5 Questions You Might Get Asked in Your ‘HBS Interview’

Interview between businessmen

Harbus-LogoIt’s fall, and New England is full of quintessential charm with ideal weather, apple picking, hayrides, and a rush of  ‘leaf peepers’ who are here for the beautiful foliage. Although many would call autumn Boston’s most fun and spirited time of year, it’s also an intense and pivotal season for those hoping to score a coveted ‘interview invitation’ for a spot in Harvard Business School’s upcoming Class of 2018. And now that it’s October, time is really of the essence.Interview Guide Cover

No need to panic just yet, would-be students, The Harbus, Harvard Business School’s student-run news corporation is here to help. We interviewed HBS’s current first year students – the members of the Class of 2017 – to find out what it’s actually like to interview for a seat. They generously shared detailed accounts and valuable insights. We put this thorough and structured advice together in our updated Harbus MBA Admissions & Interview Guide which has over 150 actual questions that current HBS students were asked in their admissions interviews, accompanied by expanded analysis and commentary on how to approach the questions, and the broader application and interview process.

You’ll also find examples of accepted students’ ‘Post-Interview Reflections’ included, providing bigger insight into what actually goes on during what might be considered the most important interview of your life. You don’t want to miss out on this authentic feedback from real HBS students.

Round 1 interview invites for the Class of 2018 will be extended October 6, 8, and 14, with interviews taking place from October 26 – November 20. Here are 5 examples, with Harbus student analysis, of actual questions asked in real Harvard Business School application ‘Interviews’.

The below are just a few examples of what you’ll find in our comprehensive guide, so be sure to get a full copy of our Harbus MBA Admissions & Interview Guide today!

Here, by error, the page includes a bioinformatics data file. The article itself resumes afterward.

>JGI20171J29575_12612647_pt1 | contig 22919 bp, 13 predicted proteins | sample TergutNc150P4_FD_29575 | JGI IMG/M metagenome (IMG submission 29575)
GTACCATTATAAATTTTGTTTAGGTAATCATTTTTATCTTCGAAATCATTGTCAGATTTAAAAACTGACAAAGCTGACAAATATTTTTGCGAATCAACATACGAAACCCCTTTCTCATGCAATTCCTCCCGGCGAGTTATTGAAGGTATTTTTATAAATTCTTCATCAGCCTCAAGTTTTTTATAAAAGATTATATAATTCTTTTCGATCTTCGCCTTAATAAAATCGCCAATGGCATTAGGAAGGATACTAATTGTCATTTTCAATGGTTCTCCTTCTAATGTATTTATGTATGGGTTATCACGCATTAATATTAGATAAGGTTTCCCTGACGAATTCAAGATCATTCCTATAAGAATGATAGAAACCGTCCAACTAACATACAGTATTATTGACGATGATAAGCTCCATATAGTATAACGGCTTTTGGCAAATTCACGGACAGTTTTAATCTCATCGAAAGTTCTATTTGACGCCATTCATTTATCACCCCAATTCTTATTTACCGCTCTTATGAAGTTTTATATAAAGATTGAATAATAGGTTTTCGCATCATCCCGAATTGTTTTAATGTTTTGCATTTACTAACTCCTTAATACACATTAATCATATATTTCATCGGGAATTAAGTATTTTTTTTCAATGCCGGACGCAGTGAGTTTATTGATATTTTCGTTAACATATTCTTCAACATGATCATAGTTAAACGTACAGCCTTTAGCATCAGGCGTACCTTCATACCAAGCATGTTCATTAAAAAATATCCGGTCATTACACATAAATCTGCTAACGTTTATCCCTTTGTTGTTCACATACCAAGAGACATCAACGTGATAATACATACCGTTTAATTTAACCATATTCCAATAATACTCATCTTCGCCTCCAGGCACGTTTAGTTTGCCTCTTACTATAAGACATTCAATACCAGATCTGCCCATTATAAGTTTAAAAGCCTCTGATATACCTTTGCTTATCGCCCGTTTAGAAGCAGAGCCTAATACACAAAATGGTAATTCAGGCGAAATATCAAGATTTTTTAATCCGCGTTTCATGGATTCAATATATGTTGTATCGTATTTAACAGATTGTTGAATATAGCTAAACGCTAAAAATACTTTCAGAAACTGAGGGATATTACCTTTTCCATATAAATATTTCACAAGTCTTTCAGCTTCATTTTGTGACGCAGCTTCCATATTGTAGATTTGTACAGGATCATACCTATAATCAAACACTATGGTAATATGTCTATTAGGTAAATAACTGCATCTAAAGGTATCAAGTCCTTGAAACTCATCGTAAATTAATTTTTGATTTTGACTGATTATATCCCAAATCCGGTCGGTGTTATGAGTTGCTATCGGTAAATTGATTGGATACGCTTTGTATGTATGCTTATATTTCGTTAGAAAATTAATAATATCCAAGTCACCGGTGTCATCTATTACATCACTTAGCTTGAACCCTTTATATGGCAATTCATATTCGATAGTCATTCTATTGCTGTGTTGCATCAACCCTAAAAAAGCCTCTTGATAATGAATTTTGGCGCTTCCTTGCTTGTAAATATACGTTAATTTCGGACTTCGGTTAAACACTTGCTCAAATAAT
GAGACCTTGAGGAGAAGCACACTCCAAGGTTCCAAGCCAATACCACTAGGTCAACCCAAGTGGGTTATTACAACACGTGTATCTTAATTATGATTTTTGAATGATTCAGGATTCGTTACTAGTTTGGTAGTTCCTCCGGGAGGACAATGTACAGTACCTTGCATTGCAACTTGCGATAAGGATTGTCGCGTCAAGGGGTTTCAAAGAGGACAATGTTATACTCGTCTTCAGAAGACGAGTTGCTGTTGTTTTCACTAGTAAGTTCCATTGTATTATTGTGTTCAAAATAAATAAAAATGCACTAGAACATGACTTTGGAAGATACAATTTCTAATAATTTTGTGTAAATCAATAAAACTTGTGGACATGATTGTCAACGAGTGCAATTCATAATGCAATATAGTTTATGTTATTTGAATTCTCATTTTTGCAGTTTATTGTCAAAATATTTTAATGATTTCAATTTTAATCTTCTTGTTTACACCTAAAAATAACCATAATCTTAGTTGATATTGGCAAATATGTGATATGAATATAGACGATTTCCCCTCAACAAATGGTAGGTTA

#1: Walk me through your resume.

Make your resume a narrative rather than merely relating a series of unconnected events. Focus on upward progression. If there’s a gap in your resume – perhaps from a period of unemployment– don’t shy away from that but also don’t dwell on it. Mention it, own it, and move on. Turn it into a period of personal development by sharing what you did to keep busy. Also be sure to cap your time. Keep your “walk” to 5 minutes, and don’t spend all your time in one area versus another. For example, don’t go on and on about your college experience to the detriment of your more relevant work experience.

#2: What is one thing I’d never have guessed about you, even after reading your application?

Here is an opportunity to go beyond your achievements – or at least your business-related achievements – and tell your interviewers about something that really makes you tick. Try to think of some missing piece of you that, for whatever reason, you didn’t write about in your application. Think about what would make you an interesting or valuable section mate to have at HBS. If you can relate your answer back to your application, that’s great, but don’t worry if you have a separate interest, an unusual hobby, an exciting travel story, a peculiar talent, or a childhood accomplishment that’s unrelated. Do not use an example from your application materials! Show layers to your character.

#3: What is the most interesting conversation you have had this week?

Keep this professional, worldly and, most likely, news-related. This is actually kind of a softball question if you consider all the conversations you have each week. Before you head to your interview, just jot some recent conversations down as examples of what you spend your time thinking about. Also use this as an opportunity to showcase your preparation, especially your morning news routine. Along similar lines, give a look through your last week’s schedule to remind yourself of things that have happened recently to you.

#4: How do you make big decisions?

This question addresses two unknowns for the interviewer. First, how do you think? And second, do you exercise rigor and structure in the process? This is another perfect question for examples. Tell a story, but make sure the actual decision has a logical, step-by-step process behind it. Show your personality in the answer too. If you are the write-the-pros-and-cons into a spreadsheet type, show that. If you reach out to your family or loved ones, it’s perfectly reasonable (and right!) to bring those elements of your style into the fold. Finally, in addition to the analytical stage of your decision-making, don’t be afraid to talk about your gut. Most big decisions are ones that reasonable people will disagree on; what’s left is your intuition, instinct, and heart – don’t be afraid to talk about this.

#5: Describe an ethical grey area you had to navigate.

In the Required Curriculum, students take a class called Leadership and Corporate Accountability, also known as Ethics. Students are asked to take a three-pronged approach to decisions, considering the ethical, economic, and moral lenses. (There’s a pretty neat Venn diagram that goes along with that, though that’s beside the point.)Ultimately, it is being able to navigate ethical grey areas that make leaders. The hardest, most complicated, problems and questions often result in the best leadership development. Don’t try to whitewash the situation; acknowledge how hard the choice was and walk the interviewer through the process you went through to come to your final outcome. If there is time, explain what you would have done differently.